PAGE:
Sell yourself — and let it be known that you are seeking a promotion. One professional we know sends out a monthly email to his boss and his boss’s boss to keep them updated on his progress on various projects — and to share any accomplishments and accolades that occurred in the previous month.

4. Establish a Bond with Your Boss
It might help to think of your boss as one of those border guards between countries. S/he can either be raising the gate and waving you onward and upward to your next position within the company, or s/he can be keeping the gate down and blocking you from any movement within the company. Use all opportunities to make your boss a key supporter of your promotion.

Use professional settings to seek counsel and stress your interest in staying with the company. Use performance appraisals not just to go over your accomplishments, but to talk with your boss about potential roadblocks to a promotion — and how to overcome those roadblocks.

Some experts also suggest building rapport with your boss by learning more about his or her outside interests and hobbies — and then chatting about them during conferences, parties, or other informal activities.

5. Acquire New Knowledge and Skills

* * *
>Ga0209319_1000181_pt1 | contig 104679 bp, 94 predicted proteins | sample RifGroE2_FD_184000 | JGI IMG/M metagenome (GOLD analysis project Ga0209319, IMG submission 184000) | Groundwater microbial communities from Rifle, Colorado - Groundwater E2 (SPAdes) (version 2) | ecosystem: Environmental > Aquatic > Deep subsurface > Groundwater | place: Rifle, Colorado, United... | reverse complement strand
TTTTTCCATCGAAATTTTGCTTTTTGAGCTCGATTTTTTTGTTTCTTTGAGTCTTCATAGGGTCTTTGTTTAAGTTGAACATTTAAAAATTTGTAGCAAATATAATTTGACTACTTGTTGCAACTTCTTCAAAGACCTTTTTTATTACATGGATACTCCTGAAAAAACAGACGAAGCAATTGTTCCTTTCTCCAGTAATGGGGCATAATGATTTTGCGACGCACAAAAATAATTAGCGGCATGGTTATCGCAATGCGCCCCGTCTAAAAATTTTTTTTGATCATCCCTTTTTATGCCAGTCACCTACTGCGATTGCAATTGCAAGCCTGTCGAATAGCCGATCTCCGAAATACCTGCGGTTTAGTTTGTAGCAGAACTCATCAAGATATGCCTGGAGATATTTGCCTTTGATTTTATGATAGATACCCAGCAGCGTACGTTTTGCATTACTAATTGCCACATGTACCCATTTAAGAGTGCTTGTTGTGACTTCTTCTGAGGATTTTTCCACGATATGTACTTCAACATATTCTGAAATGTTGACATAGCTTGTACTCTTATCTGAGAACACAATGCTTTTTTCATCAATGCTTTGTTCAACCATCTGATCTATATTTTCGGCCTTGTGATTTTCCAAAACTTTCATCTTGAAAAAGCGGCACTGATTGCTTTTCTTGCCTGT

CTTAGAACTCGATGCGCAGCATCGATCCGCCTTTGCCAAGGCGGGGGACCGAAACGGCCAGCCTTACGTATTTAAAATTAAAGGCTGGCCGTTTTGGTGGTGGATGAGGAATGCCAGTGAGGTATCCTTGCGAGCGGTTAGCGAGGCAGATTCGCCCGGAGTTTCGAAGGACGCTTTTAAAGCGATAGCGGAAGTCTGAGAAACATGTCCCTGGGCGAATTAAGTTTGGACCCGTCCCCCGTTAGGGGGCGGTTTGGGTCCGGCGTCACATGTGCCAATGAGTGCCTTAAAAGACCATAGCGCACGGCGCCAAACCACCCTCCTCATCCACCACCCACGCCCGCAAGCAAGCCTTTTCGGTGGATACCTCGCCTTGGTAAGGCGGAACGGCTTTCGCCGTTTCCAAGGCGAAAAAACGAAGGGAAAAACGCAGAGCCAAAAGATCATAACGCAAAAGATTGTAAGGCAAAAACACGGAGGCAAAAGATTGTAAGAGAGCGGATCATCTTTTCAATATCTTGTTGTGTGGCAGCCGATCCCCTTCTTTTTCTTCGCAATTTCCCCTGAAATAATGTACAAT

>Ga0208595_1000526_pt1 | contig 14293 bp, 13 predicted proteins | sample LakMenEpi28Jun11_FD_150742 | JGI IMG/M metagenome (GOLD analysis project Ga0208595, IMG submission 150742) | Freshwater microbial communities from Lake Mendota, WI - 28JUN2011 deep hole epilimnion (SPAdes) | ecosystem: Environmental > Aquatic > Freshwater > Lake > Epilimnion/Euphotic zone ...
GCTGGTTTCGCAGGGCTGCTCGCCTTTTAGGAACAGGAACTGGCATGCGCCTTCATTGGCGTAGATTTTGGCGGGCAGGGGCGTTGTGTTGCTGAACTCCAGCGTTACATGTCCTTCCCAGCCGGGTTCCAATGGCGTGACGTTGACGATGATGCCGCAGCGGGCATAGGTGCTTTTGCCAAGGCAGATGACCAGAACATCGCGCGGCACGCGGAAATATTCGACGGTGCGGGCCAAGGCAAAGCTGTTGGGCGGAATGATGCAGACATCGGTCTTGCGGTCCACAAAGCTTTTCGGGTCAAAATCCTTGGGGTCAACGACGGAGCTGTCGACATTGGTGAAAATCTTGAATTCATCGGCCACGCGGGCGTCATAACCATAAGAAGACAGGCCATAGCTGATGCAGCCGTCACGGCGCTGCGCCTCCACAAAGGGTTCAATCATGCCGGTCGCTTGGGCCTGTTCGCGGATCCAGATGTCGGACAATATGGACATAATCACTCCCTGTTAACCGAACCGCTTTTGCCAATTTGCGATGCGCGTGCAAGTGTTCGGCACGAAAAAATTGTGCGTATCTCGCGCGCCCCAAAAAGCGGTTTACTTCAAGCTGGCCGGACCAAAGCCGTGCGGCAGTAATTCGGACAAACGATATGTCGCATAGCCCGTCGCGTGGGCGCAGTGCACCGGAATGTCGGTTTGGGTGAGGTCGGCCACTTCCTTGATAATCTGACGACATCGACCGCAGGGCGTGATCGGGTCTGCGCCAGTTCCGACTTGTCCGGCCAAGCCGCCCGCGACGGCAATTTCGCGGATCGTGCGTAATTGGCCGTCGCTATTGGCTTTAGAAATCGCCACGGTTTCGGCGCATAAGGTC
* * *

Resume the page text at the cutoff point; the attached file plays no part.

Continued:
It goes without saying that one of the best ways to succeed in getting a promotion is to expand your knowledge and skills sets in areas that are critical to the organization. As technology and other environmental forces change rapidly, you need an ever-increasing skill set not only to perform your job, but to stay marketable.

Experts also suggest that employees who want to get ahead should not only keep current with industry news and events, but to also pay attention to trends and events outside their specialty.

6. Build Your Network
The more people who know you, know your strengths and abilities, know your value to the organization, and know (at least some of) your ambitions, the more likely your name will be discussed when opportunities arise.

An added benefit of networking is that you will learn much more about the company if you network with people in other areas of the organization. Learn more about networking here.

7. Ask for More Responsibilities
Volunteering to help out other departments or teams — or simply asking for more responsibilities — increases your value within the organization. Asking for more work shows your interest and desire to help your department and company to succeed — as well as putting a spotlight on your value to the organization.

8. Act Professionally at All Times
Earn a reputation for being dependable, professional, and cooperative. Act and look the part.